After a person is placed on probation, he/she is allowed to return to his/her home environment instead of jail. In order for a person to successfully complete the terms of his/her probation, he/she must follow the rules that were set forth by the court at the time he/she was sentenced. Once a person has been placed on probation, he/she may have to report to a corrections officer on a regular basis, or complete community service activities. If a person fails to complete the terms of his/her probation, he/she can be charged with probation violation by California law enforcement.

A probation violation doesn't have to mean a rich defendant fleeing the country during a murder trial. As any Los Angeles criminal defense lawyer will tell you, the charges can be simple. Recently, Michelle Rodriguez failed to fulfill the terms of her probation in a DUI case and faced jail time in Los Angeles as a result. She was actually shooting scenes for a television show during the process. Country singer Mindy McCready surrendered to authorities and served a 60-day sentence for violating her probation on a 2004 drug charge.

Kestenbaum, Eisner & Gorin, LLP is a criminal defense law firm that has been helping clients throughout Southern California contest their criminal charges and obtain superior results for years. Our skilled probation violation attorneys have over 50 years of collective court room experience and we are fully prepared to undertake our clients

Tagged as: vandalism pc 594




Criminal Defense: Mitigating a sentence by humanizing a client to the Court and Prosecutor

Posted on: August 30, 2007 at 3:50 p.m.

The criminal court system in Los Angeles, California deals with hundreds and hudreds of cases daily. How do criminal defense lawyers humanize a client to busy criminal courts? While this is not the easiest task to accomplish in the Southern California justice system, an L.A. criminal attorney must defend his client by humanizing him to mitigate a possible sentence.

Persuading Los Angeles prosecutors, probation officers and judges to recognize a client's life cannot be defined based solely on the conduct that brought him or her to court is essential to gaining a just outcome. Few persons are accurately defined by the worst thing they ever did, but unless we intervene to demonstrate the contrary, the default of the justice system is to assume that is the way our client is in his or her daily life.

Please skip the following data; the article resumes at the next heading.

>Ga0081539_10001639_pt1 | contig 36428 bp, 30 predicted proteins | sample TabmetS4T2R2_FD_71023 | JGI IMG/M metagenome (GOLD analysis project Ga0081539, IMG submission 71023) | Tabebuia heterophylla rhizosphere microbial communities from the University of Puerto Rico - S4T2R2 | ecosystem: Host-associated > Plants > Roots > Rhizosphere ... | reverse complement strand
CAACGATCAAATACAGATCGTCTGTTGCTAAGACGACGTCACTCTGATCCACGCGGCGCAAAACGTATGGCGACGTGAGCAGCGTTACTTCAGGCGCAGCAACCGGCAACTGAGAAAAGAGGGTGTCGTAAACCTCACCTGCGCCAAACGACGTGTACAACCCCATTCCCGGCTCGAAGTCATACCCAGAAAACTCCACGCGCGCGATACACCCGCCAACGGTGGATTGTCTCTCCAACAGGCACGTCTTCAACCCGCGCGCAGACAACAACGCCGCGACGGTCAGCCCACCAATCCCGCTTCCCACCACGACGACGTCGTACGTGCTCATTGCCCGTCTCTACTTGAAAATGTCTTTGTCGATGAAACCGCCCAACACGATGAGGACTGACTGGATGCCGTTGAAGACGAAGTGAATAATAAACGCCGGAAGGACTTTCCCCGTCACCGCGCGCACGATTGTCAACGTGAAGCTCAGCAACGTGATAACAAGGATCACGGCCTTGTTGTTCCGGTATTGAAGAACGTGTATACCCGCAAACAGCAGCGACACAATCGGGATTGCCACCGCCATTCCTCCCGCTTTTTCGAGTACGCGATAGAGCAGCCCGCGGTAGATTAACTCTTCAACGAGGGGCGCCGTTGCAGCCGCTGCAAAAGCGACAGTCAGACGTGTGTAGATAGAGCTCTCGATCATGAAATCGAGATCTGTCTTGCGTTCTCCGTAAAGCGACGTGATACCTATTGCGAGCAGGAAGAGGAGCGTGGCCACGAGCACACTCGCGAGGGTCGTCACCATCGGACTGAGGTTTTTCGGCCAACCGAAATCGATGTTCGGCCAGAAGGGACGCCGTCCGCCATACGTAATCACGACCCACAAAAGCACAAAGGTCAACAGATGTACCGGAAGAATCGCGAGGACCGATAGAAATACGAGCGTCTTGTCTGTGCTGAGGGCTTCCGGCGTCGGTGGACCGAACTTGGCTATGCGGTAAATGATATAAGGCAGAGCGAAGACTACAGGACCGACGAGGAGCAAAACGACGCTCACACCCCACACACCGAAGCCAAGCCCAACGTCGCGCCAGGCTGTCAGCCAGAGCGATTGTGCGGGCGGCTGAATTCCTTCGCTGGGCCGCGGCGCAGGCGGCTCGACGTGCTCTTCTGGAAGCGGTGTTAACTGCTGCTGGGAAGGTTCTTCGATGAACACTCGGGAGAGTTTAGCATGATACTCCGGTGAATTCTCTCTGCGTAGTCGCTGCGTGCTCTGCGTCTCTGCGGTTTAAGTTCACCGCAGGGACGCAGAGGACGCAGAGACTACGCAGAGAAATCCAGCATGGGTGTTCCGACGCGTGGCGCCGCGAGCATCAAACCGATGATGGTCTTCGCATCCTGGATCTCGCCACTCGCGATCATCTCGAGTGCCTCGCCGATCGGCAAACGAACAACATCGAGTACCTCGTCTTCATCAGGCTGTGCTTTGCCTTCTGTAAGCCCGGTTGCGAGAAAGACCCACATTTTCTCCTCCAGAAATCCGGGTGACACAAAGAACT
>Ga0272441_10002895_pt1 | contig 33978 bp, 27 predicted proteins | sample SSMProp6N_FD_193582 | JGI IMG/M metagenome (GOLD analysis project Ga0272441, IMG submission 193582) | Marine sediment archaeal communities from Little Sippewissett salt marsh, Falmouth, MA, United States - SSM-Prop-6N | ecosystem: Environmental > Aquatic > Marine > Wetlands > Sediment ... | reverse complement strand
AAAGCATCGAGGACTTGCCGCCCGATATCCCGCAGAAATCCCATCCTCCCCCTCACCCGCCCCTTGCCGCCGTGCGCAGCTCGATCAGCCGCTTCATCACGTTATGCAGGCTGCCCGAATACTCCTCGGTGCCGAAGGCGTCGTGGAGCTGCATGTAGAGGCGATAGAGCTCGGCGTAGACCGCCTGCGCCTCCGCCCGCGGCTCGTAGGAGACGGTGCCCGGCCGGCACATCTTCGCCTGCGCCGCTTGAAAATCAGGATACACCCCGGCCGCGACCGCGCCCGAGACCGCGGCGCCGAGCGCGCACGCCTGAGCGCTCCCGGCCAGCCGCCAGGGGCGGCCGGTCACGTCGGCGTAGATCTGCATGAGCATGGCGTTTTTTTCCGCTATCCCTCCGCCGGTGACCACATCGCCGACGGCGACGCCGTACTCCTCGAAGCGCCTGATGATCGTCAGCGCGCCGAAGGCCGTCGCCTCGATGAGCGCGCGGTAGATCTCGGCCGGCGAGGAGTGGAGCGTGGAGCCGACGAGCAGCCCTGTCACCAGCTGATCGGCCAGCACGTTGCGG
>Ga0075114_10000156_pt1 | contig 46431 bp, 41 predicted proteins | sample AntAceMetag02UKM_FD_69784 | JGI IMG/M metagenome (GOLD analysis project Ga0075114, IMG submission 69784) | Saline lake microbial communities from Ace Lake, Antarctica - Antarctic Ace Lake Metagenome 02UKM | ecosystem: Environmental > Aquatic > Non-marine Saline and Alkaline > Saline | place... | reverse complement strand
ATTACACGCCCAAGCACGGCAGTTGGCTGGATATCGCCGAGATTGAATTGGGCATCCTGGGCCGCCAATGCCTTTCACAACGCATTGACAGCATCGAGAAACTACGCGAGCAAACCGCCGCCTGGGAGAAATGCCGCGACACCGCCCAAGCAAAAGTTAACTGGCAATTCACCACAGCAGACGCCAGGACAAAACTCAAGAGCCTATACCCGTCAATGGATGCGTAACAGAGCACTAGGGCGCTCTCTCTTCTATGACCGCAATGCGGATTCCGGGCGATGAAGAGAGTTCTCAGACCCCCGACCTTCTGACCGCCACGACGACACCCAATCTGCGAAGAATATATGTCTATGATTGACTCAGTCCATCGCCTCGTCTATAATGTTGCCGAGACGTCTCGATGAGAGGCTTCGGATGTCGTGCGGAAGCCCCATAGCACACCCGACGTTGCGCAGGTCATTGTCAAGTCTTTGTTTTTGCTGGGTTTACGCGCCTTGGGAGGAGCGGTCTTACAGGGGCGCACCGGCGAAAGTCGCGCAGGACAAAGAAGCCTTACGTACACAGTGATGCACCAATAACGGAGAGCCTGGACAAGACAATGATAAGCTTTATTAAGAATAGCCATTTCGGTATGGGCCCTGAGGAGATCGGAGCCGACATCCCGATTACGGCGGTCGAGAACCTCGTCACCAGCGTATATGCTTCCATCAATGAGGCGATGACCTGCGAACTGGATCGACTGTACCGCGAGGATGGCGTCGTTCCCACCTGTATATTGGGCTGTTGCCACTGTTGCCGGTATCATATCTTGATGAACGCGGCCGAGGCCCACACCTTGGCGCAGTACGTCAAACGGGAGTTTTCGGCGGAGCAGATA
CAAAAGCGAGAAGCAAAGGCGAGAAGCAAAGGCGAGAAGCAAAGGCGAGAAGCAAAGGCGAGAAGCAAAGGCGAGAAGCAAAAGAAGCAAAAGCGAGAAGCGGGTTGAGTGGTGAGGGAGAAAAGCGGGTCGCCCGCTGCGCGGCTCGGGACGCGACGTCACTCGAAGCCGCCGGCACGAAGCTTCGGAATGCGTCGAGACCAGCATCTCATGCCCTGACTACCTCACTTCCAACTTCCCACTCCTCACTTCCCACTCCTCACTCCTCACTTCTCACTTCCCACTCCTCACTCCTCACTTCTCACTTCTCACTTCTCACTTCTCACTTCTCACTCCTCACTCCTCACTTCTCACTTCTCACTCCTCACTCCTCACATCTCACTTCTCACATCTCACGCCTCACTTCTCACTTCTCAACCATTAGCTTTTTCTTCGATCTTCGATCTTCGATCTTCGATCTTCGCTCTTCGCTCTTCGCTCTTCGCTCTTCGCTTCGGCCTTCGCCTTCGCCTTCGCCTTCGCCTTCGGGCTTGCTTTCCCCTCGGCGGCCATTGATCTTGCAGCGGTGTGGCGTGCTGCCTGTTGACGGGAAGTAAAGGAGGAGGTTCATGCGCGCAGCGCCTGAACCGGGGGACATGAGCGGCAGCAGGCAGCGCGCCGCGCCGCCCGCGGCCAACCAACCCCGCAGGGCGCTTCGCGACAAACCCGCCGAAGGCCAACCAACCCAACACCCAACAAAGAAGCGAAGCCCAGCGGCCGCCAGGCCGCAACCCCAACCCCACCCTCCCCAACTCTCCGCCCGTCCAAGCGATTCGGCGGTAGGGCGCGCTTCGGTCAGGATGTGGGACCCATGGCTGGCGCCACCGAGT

For criminal defense clients, the offense conduct is certainly negative, but the entire picture of the defendant's life may be far more positive and inspirations. Showing that to the court comes with an in-depth investigation, and usually proves to be a major benefit to the outcome of the case. Character letters from employers, family members, social organizations (church, temple, AYSO, wherever client participates) assist the Criminal Defense Blog's clients on daily basis. This is one substantial factor in obtaining probation for clients, instead of state prison.

Tagged as: california criminal laws, vandalism pc 594




California Supreme Court: Applying the Cunnigham holding to California's sentencing laws

Posted on: July 21, 2007 at 9:55 a.m.

The California Surpeme Court held that as long as just one of the aggravating circumstances relied upon to impose an upper term has been established by a jury beyond a reasonable doubt, the judge

Tagged as: federal law and defense, vandalism pc 594